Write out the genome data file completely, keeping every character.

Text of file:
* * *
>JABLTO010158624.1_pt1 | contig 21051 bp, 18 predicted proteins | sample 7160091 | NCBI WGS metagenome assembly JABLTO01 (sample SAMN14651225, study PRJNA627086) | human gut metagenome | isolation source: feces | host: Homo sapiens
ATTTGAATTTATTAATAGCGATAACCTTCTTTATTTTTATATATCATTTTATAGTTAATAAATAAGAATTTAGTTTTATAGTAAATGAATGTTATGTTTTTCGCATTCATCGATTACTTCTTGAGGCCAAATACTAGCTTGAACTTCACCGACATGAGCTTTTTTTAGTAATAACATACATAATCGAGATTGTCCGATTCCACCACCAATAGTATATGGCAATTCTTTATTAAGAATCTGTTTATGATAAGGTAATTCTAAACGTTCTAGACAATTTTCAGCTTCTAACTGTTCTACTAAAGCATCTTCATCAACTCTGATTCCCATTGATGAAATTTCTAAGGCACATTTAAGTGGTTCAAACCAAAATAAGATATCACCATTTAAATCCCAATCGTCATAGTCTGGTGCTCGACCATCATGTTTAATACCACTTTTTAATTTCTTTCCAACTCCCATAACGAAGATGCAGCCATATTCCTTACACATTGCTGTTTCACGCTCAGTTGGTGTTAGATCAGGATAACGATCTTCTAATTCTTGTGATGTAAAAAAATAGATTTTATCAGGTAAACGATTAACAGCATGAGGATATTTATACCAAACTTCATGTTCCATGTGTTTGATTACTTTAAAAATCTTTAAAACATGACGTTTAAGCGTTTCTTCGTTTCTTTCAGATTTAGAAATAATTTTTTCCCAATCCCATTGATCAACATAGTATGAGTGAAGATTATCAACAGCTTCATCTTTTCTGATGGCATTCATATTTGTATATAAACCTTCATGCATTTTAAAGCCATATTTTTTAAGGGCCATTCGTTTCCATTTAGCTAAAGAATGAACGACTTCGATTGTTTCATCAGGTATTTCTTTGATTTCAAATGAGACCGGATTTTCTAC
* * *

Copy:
>JABLTO010158624.1_pt1 | contig 21051 bp, 18 predicted proteins | sample 7160091 | NCBI WGS metagenome assembly JABLTO01 (sample SAMN14651225, study PRJNA627086) | human gut metagenome | isolation source: feces | host: Homo sapiens
ATTTGAATTTATTAATAGCGATAACCTTCTTTATTTTTATATATCATTTTATAGTTAATAAATAAGAATTTAGTTTTATAGTAAATGAATGTTATGTTTTTCGCATTCATCGATTACTTCTTGAGGCCAAATACTAGCTTGAACTTCACCGACATGAGCTTTTTTTAGTAATAACATACATAATCGAGATTGTCCGATTCCACCACCAATAGTATATGGCAATTCTTTATTAAGAATCTGTTTATGATAAGGTAATTCTAAACGTTCTAGACAATTTTCAGCTTCTAACTGTTCTACTAAAGCATCTTCATCAACTCTGATTCCCATTGATGAAATTTCTAAGGCACATTTAAGTGGTTCAAACCAAAATAAGATATCACCATTTAAATCCCAATCGTCATAGTCTGGTGCTCGACCATCATGTTTAATACCACTTTTTAATTTCTTTCCAACTCCCATAACGAAGATGCAGCCATATTCCTTACACATTGCTGTTTCACGCTCAGTTGGTGTTAGATCAGGATAACGATCTTCTAATTCTTGTGATGTAAAAAAATAGATTTTATCAGGTAAACGATTAACAGCATGAGGATATTTATACCAAACTTCATGTTCCATGTGTTTGATTACTTTAAAAATCTTTAAAACATGACGTTTAAGCGTTTCTTCGTTTCTTTCAGATTTAGAAATAATTTTTTCCCAATCCCATTGATCAACATAGTATGAGTGAAGATTATCAACAGCTTCATCTTTTCTGATGGCATTCATATTTGTATATAAACCTTCATGCATTTTAAAGCCATATTTTTTAAGGGCCATTCGTTTCCATTTAGCTAAAGAATGAACGACTTCGATTGTTTCATCAGGTATTTCTTTGATTTCAAATGAGACCGGATTTTCTAC